Workplaces have always had multiple generations working side by side – this is nothing new. However, with people now required to work for longer than ever before and with the next generation of workers coming through we are starting to see up to five generations in the workforce for the first time. Traditionalists, Baby Boomers, Generation X, Millennials (otherwise known as Generation Y) and the soon to enter the workforce Generation Z or the Silent Generation, so called because of the amount of time spent on-line. This creates huge challenges for businesses, which need to consider how they adapt their environments to cater for multiple generations in the workplace, rather than obsessing about whether or not they have a “Strategy for Millennials.”
Two of these groups now make up the majority of the workforce, and it is on those we will focus our attention.
On the one hand you have Generation X – digital tourists, who are comfortable with texting or email but generally prefer to pick up the phone or go and chat to someone face to face. The need for real human interaction is still dominant. They are used to a working culture where productivity is often measured by the number of hours you are sat at your desk and ideas such as “flexible working” and “work-life balance” where non-existent.
Then there are the Millennials – digital natives, who are used to operating in a virtual world where everything is instant. They use their phones to send instant messages, take photos and update everyone on what they had for breakfast rather than actually speaking to each other. Show them a floppy disk and they think someone has 3D printed the “Save” icon. They expect to have two profiles (work / personal) but one device – a single tool for all their virtual interactions.
Millennials are likely to have come from an environment where both their parents worked and therefore place a greater premium on a work-life balance. For Generation X the novelty of the “24x7 always available” culture has worn off and we are now seeing more boundaries put in place to ensure people do take proper breaks where they really switch off from work. However, there is still a perception in businesses that it is only women who want flexible working whereas in reality this is not the case – in fact Millennials expect to be given the option to work flexibly. This is a real cultural shift for businesses and they are struggling to get it right.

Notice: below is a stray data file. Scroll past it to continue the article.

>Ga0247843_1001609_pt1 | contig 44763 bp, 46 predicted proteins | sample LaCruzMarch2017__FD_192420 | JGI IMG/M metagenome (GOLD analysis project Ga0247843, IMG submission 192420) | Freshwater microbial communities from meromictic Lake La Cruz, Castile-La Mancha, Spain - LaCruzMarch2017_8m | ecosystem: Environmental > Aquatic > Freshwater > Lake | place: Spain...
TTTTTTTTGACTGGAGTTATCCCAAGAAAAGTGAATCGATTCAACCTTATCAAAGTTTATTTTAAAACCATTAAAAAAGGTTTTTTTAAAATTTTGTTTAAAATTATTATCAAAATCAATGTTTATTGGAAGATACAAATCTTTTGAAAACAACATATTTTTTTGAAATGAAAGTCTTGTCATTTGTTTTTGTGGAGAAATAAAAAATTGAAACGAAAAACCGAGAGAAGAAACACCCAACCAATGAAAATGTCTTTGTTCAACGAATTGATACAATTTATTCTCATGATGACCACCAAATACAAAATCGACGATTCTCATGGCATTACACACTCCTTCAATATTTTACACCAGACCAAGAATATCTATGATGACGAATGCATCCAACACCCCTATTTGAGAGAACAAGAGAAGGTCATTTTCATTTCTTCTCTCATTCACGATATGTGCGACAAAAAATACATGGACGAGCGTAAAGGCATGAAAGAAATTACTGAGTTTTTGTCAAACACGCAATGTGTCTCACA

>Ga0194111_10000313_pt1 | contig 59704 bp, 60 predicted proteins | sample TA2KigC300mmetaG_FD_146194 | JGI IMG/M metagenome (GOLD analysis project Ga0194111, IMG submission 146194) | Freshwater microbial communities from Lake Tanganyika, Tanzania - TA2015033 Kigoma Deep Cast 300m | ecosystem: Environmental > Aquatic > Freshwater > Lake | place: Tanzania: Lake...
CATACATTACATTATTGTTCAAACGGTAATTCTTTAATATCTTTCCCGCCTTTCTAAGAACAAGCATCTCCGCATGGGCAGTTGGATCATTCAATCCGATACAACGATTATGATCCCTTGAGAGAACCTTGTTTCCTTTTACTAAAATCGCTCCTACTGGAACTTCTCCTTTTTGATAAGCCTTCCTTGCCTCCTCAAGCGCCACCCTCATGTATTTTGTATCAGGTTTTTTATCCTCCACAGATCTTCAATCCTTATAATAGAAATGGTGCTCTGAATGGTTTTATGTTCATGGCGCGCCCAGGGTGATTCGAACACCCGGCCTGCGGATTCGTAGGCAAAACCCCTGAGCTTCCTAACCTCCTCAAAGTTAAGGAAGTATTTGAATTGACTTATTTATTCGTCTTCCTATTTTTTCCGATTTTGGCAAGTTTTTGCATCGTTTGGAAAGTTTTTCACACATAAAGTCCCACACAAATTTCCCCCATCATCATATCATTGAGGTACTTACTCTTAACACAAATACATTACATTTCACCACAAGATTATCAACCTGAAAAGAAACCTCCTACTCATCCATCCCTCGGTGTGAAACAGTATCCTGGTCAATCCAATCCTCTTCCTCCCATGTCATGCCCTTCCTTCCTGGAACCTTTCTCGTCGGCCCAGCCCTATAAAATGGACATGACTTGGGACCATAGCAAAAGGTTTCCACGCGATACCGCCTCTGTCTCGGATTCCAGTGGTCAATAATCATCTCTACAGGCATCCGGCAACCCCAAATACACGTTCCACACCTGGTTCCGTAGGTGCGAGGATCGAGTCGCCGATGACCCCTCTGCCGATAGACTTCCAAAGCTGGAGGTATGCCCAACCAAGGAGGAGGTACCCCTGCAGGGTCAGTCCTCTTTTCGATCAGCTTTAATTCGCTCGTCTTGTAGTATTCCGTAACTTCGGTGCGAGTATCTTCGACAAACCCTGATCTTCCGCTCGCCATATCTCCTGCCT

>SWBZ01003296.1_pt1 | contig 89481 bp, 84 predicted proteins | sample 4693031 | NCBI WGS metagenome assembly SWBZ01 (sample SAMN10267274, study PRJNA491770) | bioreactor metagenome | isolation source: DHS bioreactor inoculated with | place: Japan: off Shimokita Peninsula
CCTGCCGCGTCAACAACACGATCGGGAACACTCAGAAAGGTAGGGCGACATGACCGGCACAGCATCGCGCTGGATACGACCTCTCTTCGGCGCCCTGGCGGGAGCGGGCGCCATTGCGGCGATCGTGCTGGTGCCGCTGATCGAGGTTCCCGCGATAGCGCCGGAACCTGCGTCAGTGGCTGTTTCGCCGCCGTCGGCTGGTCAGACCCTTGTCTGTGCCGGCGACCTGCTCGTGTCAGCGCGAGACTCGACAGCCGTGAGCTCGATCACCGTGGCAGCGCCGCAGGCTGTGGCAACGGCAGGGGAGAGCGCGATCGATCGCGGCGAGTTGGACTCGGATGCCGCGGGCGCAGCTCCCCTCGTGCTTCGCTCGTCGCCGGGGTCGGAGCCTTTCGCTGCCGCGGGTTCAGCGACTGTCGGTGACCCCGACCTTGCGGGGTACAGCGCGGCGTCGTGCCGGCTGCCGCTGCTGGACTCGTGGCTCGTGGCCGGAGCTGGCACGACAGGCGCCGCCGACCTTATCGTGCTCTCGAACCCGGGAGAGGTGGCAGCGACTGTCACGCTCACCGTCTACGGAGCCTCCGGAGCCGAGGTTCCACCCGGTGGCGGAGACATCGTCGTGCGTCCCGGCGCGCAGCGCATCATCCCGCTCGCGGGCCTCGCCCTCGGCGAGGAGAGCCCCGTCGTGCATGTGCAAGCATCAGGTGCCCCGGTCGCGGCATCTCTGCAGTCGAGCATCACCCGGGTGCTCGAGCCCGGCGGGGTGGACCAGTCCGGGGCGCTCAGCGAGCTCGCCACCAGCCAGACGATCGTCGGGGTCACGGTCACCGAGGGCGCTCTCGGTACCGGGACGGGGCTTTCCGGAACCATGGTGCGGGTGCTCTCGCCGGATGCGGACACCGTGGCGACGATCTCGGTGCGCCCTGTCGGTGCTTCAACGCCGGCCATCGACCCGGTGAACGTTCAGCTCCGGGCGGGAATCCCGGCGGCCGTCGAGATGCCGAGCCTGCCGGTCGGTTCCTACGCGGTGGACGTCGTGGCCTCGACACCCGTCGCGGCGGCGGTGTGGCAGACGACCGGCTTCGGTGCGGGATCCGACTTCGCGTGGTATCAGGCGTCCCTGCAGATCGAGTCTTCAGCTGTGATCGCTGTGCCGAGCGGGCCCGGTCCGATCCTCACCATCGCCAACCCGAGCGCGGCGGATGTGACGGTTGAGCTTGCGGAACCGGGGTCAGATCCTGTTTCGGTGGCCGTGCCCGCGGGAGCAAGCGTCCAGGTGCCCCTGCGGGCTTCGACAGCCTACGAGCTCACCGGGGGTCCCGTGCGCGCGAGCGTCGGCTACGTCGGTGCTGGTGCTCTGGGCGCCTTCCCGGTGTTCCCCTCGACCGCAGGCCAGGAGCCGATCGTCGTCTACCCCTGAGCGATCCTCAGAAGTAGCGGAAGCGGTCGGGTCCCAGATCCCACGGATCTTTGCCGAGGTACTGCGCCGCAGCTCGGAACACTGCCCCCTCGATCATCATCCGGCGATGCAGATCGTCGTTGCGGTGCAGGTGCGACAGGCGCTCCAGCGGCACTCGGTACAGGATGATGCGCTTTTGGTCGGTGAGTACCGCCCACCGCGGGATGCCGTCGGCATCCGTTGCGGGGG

There seems to be a disconnect between organisations who are either great at offering flexible working but lack the technology to fully support it, or companies that are great with technology but don’t offer the flexible working. Getting this balance right is a real challenge for HR Teams.
So how do you reinvent organisations for Millennials whilst also catering for the other generations? It comes down to creating the right employee experience through offering a choice. Businesses are finding they have to unlearn what they learnt in the 20th Century and that is a daunting task.
We now live in a society where people can sell their time and skills in the virtual world with relative ease. People no longer look for a career path; instead it is about building a portfolio of skills and experiences. Employees now have to be able to operate in the virtual and non virtual world – but while Gen X may lack the social skills to operate the digital world, so Millennials may end up lacking the social skills to operate in the real world. So the challenge for businesses is balancing both worlds whilst also creating an environment that caters for all generations. In the end it comes down to being able to offer people a choice in the way they work.